ERIC SAARINEN IN FINLAND
Eric Saarinen is the son of architect Eero Saarinen and the grandson of architect Eliel Saarinen. I had the chance of shortly meeting him yesterday evening, when he was present at a viewing of the film ”Eero Saarinen: The Architect Who Saw the Future”, directed by Peter Rosen and publicly shown in the USA, by PBS, under the title of American Masters. Eric has an essential role in the film and he himself is also known for his documentary film work and advertising.
The theatre version of the film is almost 70 minutes, and there is a shorter version, 55 minutes, for television. The documentary also is a co-production with YLE, and will later definitely be broadcasted by YLE TEEMA here in Finland.
Yesterday´s event took place in the auditorium of the National Museum in Helsinki, a building by architects Gesellius Lindgren Saarinen. The event was not widely advertised, but a large number of spectators had even been privately invited. Almost half of the seats were reserved for them, but a at least twenty-thirty seats in front of the auditorium were left empty. In the back, again, several members of the general audience were left standing.
Yesterday Helsingin Sanomat also published an article about Eric Saarinen and his efforts at looking into his father and grandfather, Eero and Eliel. I accidentally found information about the viewing at the end of this article by Mrs. Anu Uimonen.
In this screenshot image, Eric is the second person on the left, but sitting in the same picture with his mother and sister – and with a father who seldom had time for the family at all. Fortunately, his godfather and godmother were Charles and Ray Eames, who were a great help after the father left them all for a new life.
I would like this film also to be shown for members of the architectural profession here in Finland, and hopefully it might even be possible. In the National Museum auditorium, there were only a few colleagues, not more than maybe a dozen. I, again, had the privilege of sitting next to our former ambassador in Washington D.C., together with his wife. We had a short chat before and after the presentation.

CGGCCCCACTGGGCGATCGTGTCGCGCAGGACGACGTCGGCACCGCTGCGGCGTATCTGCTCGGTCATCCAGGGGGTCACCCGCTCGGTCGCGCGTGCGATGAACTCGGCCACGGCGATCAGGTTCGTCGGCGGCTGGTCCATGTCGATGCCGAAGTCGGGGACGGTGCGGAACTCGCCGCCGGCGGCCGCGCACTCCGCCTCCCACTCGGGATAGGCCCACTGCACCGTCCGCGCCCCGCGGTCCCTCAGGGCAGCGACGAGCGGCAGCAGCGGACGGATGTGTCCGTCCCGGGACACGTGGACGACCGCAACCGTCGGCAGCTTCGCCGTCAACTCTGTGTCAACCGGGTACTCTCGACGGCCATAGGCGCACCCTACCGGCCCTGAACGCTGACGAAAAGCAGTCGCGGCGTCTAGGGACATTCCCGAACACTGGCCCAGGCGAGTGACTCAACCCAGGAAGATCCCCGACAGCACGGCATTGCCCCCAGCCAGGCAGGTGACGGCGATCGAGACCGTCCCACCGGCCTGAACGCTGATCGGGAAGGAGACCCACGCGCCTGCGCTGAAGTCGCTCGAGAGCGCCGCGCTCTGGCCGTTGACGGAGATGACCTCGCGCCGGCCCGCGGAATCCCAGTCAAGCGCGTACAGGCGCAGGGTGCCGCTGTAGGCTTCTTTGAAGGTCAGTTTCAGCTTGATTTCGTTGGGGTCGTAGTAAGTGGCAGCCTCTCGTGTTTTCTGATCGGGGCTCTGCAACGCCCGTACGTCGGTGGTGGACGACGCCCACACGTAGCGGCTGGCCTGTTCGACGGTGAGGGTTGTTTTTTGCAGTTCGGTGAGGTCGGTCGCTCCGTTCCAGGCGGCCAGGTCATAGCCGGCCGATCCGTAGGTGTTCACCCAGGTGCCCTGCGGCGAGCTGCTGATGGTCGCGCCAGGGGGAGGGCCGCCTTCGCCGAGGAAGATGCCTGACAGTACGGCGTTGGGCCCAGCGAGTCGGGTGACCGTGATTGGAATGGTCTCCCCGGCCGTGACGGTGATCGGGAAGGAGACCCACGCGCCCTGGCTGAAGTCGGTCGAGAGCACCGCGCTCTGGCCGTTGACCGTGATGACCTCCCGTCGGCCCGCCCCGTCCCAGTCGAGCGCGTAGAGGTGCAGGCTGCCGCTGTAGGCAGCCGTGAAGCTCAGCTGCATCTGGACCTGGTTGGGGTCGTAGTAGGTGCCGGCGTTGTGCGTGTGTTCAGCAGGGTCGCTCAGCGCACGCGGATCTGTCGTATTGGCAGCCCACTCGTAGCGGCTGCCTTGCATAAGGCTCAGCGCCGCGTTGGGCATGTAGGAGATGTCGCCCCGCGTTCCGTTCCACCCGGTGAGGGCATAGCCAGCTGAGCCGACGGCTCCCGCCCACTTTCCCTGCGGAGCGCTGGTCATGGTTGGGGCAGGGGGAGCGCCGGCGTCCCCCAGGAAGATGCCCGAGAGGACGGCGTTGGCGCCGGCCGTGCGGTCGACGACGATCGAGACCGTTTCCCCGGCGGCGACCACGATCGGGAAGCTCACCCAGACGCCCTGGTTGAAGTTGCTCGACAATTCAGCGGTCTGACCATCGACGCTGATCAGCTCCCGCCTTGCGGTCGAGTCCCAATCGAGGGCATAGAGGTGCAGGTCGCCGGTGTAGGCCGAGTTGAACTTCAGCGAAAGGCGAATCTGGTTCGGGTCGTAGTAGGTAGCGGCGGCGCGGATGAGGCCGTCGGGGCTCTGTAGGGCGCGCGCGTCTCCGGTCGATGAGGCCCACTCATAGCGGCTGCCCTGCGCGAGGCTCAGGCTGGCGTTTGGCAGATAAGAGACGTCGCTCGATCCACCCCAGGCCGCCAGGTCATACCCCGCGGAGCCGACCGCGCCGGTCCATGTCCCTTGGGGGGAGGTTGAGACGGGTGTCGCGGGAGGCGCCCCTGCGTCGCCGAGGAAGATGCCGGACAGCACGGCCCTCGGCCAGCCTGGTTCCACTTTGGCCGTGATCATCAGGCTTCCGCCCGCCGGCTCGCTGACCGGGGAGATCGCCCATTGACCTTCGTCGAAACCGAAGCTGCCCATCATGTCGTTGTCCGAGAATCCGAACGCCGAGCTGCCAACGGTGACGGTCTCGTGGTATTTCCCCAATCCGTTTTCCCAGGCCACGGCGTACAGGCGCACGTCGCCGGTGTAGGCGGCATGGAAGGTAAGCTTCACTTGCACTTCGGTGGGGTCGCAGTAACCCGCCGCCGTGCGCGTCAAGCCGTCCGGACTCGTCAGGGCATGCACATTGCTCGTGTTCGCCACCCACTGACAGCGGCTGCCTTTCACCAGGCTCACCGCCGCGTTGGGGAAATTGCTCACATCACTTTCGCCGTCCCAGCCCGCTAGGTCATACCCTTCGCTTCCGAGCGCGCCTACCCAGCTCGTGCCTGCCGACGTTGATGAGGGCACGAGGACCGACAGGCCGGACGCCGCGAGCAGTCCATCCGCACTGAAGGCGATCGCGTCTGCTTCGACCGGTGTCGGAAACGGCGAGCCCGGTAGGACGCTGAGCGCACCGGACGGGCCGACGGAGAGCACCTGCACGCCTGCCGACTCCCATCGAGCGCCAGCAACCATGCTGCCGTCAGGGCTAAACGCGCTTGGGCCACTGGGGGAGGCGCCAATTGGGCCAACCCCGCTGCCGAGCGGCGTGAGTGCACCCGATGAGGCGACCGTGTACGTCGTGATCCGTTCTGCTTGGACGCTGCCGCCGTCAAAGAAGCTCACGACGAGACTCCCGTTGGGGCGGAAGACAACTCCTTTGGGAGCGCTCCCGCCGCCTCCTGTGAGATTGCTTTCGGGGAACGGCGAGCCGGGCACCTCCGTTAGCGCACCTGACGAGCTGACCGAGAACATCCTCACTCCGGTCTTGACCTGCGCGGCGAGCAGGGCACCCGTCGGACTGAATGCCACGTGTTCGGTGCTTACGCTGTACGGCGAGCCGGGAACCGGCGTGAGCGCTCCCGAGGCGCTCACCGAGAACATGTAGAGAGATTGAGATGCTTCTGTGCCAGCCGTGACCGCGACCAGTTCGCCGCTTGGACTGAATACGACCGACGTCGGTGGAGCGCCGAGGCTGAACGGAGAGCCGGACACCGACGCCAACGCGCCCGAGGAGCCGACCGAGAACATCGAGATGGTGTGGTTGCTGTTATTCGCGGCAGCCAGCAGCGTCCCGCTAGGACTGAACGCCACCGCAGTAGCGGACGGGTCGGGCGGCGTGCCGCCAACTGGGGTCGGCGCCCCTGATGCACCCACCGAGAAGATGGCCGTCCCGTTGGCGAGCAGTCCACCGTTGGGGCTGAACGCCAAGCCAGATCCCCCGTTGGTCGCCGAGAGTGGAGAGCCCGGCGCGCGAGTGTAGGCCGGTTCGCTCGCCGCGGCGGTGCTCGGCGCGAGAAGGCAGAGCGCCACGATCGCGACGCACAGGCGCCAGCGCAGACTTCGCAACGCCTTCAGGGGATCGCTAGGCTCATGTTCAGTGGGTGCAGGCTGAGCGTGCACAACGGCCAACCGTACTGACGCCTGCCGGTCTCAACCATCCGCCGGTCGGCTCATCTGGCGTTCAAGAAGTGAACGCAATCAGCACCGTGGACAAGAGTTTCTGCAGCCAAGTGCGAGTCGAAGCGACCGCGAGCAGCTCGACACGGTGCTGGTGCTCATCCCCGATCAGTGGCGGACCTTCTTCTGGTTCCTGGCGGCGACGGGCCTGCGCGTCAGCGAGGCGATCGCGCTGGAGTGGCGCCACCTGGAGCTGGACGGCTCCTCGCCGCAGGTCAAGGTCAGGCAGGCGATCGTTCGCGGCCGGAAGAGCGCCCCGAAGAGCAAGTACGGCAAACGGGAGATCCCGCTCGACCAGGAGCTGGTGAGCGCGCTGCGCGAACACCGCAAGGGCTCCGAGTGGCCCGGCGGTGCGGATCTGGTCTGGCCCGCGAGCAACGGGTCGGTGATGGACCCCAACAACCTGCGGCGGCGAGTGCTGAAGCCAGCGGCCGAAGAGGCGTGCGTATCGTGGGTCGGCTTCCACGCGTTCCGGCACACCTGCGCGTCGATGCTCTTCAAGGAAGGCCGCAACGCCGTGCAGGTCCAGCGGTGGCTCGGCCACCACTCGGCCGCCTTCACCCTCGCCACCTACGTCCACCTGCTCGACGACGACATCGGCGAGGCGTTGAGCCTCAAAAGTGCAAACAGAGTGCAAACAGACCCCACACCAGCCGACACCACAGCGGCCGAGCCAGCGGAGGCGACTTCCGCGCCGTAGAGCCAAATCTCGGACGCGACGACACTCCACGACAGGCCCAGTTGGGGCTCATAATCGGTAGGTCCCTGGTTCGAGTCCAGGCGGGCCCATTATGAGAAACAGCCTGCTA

I understood that during their time in the USA, they had played an important role also in events and lectures around the personality and genius of Eero Saarinen. They also mentioned the name Severi Blomstedt, the former head of the Museum of Finnish Architecture, who had been exceptionally helpful in the precess.
Anyways, I am going to watch the film yet another time and write about it later. Here installed is a video, where Mr. Saarinen and Mr. Rosen discuss the making of the film. It was shown by PBS to the public, first time at the end of last December.
It is a great pity that the event was not more widely advertised. Maybe we get it here yet another time, with a short introduction of the works of Saarinen and maybe – more than was introduced in the film – a side-story about the importance of the extraordinary and inspiring friendship between Saarinen and the Eameses, Charles and Ray. The film would have been an excellent addition to the concrete industry-organised conference in The HOuse of CUlture in Helsinki, a few weeks ago.
I will definitely get back to this film. The images here are just screenshots. The film also tells the story of Saarinen´s love to and extraordinary woman, Aline Louchheim. She broke the marriage of Saarinen and his first wife, and separated the children even more from their ambitious and work-obsessed father – but the relationship also proved to be highly important for Saarinen´s career. Saarinen and Aline were more like intellectual companions and friends and almost always also travelled together and shared their studio space.
The film introduces 11 Saarinen buildings. Some of the footage, realised with contemporary drone and film technique, is absolutely stunning. But it is also a personal story, and deeply moving at that.
It has taken a lot of time and effort for Eric Saarinen, to come to terms with his relation – almost non-existent – with the genius for a father. But in this sense, the film also presents some kind of a closure. He himself admits that making this film could perhaps be compared with 20 years of therapy.